Out of an experimentalist’s habit, I compared with graphs the three health plans provided to employees by the state of South Dakota. The assumed scenario is a middle age (30~39) couple with 2 or more children, one of the family member needs most of the medical care, and the premium is paid in 12 pay periods. I wanted to find out how much they have to pay by themselves annually (y-axis) given different total medical care cost (x-axis). The result came as a surprise to me and most of my colleagues:
The $750 deductible health plan, sold as the best option, is actually the most expensive one; while the $1,800 deductible plan, which only kicks in after the family pays more than $3,600, is surprisingly the cheapest one. And this result holds true no matter how much medical bill one has to pay.
Think twice, and this is easy to understand. One needs to pay more premium to be entitled for the plan with the smallest deductible. Without taking into account the premium, the $750 deductible plan is in no double the best choice, as shown in the bottom plot. If you add up the annual premium to each plan, respectively, the $1,800 deductible plan becomes the cheapest, as shown in the top plot. Note that, if the state does not contributes $300 to the $1,800 plan, the $1,250 plan would be $300 cheaper in the region around $4,000 to $6,000. With this $300 deducted, the highest deductible plan becomes the cheapest in all region.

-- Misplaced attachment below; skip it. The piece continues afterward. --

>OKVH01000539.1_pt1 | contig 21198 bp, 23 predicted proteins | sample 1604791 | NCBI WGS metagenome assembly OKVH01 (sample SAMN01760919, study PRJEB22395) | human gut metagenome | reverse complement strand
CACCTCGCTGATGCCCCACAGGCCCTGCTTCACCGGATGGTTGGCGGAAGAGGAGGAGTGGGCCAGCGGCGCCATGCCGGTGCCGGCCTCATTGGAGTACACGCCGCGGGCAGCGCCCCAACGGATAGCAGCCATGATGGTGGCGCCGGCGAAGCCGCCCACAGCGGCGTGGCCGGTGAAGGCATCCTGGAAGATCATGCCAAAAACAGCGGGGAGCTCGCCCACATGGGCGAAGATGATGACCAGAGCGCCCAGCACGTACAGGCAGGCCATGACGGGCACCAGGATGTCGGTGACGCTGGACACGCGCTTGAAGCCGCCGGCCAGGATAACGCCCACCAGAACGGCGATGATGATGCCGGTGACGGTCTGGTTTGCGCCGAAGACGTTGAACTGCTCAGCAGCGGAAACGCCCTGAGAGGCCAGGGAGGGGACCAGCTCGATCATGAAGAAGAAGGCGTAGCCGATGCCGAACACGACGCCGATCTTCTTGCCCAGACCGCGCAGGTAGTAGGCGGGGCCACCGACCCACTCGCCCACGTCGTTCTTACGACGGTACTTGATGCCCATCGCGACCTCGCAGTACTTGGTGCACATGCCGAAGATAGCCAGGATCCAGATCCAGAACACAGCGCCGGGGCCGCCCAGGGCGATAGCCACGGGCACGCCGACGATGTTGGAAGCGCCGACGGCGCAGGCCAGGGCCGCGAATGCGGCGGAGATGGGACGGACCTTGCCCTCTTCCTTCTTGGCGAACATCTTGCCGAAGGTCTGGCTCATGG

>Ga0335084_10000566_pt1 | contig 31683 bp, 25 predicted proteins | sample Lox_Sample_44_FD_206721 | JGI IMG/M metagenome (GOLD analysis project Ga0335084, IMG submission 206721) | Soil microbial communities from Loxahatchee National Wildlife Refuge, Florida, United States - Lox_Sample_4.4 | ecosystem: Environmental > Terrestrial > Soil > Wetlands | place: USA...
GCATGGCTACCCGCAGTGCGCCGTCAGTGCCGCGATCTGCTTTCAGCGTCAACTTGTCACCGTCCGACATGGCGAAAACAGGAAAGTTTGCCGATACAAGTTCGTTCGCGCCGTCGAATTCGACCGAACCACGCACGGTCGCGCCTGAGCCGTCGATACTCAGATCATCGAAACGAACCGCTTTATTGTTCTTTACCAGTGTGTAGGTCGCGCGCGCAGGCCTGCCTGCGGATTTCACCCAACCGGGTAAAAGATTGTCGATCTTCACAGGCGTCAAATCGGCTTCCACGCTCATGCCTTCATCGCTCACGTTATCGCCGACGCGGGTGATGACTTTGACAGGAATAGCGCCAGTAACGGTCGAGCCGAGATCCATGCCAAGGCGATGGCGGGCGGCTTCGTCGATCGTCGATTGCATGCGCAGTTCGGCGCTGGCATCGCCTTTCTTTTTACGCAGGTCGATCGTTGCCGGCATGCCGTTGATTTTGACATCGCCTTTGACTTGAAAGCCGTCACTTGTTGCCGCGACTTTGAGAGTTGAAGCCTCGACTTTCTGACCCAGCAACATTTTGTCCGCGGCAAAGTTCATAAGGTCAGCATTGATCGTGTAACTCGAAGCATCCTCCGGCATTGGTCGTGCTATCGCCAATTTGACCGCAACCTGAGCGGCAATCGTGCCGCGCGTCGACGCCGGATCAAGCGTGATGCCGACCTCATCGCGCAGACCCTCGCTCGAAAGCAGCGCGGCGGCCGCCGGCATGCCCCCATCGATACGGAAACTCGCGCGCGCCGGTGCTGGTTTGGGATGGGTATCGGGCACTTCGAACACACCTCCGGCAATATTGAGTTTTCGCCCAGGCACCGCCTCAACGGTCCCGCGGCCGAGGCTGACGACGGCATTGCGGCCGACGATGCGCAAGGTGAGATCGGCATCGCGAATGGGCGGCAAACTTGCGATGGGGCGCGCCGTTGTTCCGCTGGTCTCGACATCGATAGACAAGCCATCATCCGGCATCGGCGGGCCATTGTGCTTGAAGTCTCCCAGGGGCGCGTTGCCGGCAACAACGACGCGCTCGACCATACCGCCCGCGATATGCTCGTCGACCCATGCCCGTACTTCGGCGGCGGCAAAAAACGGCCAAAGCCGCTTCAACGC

I did not analyze other scenarios, but it is fairly easy to generate similar plots for other scenarios using a spreadsheet program. The important message here is that plots help you understand data, in physics or in daily life.